Hate, Nazis, and Curious Kids

Hate, Nazis, and Curious kids

Today when I came in to the dojang, the first thing I was presented with was that some of the kids were talking about “nazi” things, playing at shooting each other, and calling each other nazis.  What follows is a summary of what I discussed with the kids 3rd grade and older.  

So, I sat down with the kids, 3rd grade and older to discuss this in terms of appropriate behavior, language, and subject matter for the dojang.   With the bottom line, first and most important lesson, that all of our training is built upon the philosophy/ideology — that Respect, is the most important concept at MIMA.

In order to cover this subject, in a way that honors it’s seriousness, and educates, we discussed the following:

  • Nazi : refers to a political and idealogical group that primarily refers to WWII in Germany.
  • Nazi ideology believed that there was one group of people who were good, and all others were not.  Specifically targeted groups were Jewish, Travelers, Disabled, LGBT, and some other groups of people.
  • As part of this, there was a systematic process in which over 6 million people, most of whom were Jewish, were killed.
    • Questions/ and topics we discussed:

Does this ideology/belief/philosophy match with MIMA’s belief that respect is the most important thing?

Does talking about, calling someone a Nazi, making light of the subject by playing at shooting/etc others or saying “i’m a Nazi” honor the millions of people who were killed their families, and descendants?  Is it being handle with the seriousness that the subject calls for?

When hearing about people making reference to a subject so serious, wouldn’t it be best to involve people who have education, and knowledge, such as teachers, parents, and martial arts instructors to help, rather than try to tackle on ones own?

This subject is highly disturbing, and upsetting, and we will not discuss it in terms of details or how the Nazi party came into power, or how the details of how people were killed, concentration camps, etc. (all of which were questions raised).  This is a subject best discussed with families, and with your parents support, and at their direction.  Our addressing it is to make sure that we are being respectful, compassionate, kind, and honoring of all people in this space. We are open to having more discussions only at the direction of their parents.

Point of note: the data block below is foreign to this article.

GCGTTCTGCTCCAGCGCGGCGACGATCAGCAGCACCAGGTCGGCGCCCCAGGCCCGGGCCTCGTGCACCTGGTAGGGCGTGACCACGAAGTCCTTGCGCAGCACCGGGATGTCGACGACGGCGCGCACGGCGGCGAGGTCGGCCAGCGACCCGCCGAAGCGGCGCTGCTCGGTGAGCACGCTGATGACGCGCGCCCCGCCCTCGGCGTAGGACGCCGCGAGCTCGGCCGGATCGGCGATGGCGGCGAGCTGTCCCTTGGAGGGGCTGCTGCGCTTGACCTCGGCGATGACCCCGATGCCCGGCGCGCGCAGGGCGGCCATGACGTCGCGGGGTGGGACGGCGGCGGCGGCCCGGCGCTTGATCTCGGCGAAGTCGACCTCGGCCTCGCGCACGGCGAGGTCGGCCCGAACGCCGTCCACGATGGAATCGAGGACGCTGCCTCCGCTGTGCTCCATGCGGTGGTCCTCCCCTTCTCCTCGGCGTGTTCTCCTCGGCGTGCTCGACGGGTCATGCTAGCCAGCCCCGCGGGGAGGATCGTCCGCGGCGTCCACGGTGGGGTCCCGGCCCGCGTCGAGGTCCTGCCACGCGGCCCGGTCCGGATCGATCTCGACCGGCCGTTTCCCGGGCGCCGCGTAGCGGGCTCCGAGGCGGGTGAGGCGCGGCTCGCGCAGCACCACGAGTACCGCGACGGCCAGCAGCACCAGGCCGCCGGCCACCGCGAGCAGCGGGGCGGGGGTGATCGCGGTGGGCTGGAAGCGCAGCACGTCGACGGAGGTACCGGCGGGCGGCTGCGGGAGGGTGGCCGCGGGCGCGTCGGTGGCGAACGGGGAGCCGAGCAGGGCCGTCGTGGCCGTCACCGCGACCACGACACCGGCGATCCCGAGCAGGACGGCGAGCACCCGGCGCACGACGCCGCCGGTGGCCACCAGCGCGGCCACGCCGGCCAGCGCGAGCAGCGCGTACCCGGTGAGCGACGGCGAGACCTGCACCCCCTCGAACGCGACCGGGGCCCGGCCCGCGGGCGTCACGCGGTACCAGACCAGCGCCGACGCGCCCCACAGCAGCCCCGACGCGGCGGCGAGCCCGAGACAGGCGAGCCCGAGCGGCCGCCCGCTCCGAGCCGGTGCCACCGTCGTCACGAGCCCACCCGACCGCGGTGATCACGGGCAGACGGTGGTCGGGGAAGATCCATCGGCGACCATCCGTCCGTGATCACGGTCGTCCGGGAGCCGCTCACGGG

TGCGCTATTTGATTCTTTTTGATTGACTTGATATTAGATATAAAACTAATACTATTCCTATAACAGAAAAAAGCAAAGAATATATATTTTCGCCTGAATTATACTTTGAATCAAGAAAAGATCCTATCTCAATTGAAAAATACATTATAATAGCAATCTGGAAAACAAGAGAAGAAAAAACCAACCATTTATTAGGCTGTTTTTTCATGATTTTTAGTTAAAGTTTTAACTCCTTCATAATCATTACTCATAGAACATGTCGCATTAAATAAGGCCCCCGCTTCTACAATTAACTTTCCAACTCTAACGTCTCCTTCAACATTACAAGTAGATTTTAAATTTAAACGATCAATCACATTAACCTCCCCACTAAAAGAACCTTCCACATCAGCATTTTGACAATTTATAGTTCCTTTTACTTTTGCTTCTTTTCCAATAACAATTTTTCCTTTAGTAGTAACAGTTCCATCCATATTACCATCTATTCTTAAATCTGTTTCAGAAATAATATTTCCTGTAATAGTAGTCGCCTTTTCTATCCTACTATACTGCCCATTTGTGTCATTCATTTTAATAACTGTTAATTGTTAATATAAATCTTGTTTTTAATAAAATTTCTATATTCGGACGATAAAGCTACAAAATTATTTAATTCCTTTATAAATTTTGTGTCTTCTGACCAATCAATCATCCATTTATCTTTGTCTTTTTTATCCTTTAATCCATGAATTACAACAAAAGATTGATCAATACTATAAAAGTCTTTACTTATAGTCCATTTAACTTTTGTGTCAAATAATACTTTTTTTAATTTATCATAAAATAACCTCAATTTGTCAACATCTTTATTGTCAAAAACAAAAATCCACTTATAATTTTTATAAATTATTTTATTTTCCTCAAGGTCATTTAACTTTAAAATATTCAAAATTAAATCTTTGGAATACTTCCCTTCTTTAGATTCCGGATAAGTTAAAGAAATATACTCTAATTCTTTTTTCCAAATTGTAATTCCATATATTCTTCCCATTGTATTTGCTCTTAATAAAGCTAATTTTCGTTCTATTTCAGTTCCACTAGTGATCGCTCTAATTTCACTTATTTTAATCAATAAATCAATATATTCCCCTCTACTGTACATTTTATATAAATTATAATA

That there are very few, a small percentage of people, who still believe these ideas.  The vast majority of people DO NOT hold these views,  

That I and the staff are available to help if hate/Nazi etc subjects are brought up or spoken about, and that in this case, it is very important to get educated and full information, from trusted and informed sources.  An example given is that is it ok to go drive, when you only know two things about driving?  Isn’t it better to learn everything, before you go and drive on the freeway?  And until you know what you need, wouldn’t it be better to let your parents do the driving?

That if someone is afraid, upset, worried (two kids referenced a recent picture taken of kids doing a Nazi salute which most of the kids knew about) — if they are bothered, to talk to their parents, their teachers, or us, and we will help them connect with their parents to continue getting support and education about this subject.

That at different ages, and stages of life, different types of education about this subject are appropriate, but that the specifics, and such are best addressed under the direction of their parents.  We, the staff, are here to support their parents in giving the kids the tools, and information they need to develop, learn, and thrive. 

If you hear people talking about it at the dojang, let us know.  If you hear about it at school, or in the community let your teachers, and parents know about it as soon as possible.

In the meantime, what we can do, and what we do have control over is what we choose to believe, and how we act.  We can practice acting with respect for all people, do kind and compassion acts, and promote peace in this way. We have the power, to act in the way, in which we want the dojang, the community, and the world to be.

Never doubt that a small group of thoughtful, committed citizens can change the world; indeed, it's the only thing that ever has.”  Margaret Mead

Please do not hesitate to contact me about this conversation, or anything regarding your kids’ training, and education here. 


MeLisa Turcott Strongheart

7th Dan Grand Master —MIMA

Chief Master —NKMAA

M.A. Psychology

Owner Mercer Island Martial Arts

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About the Author:
MeLisa Turcott Strongheart is a Master Instructor and owner at Mercer Island Martial Arts. She is a 7th Dan Master Instructor. She also holds a Master’s Degree in Psychology, Mental Health Counseling. She brings these two areas of specialization to her work with families, children, teens, and in designing curriculum.

Master Strongheart emphasizes and has taught thousands of students the value and power of respect. Respect for oneself, others, and the community.

(MIMA), located on Mercer Island between Bellevue and Seattle in Washington is celebrating 24 years on the island in 2021. MIMA's curriculum is intentionally designed to build fitness, flexibility, self-defense, as well as to create a milieu that engenders physical and psychological growth, respect, courage, community activism and leadership.

MIMA has programs for families to practice side by side, as well as adult, teen, and children's classes. Also offers before and after school, and summer camp programs for kids.

You can contact through email: strongheart@mercerislandmartialarts.com; calling 206 230-9050.

The school is located at:
2630 77th Ave SE #106-108 Mercer Island, WA 98040
Parking free under the building.

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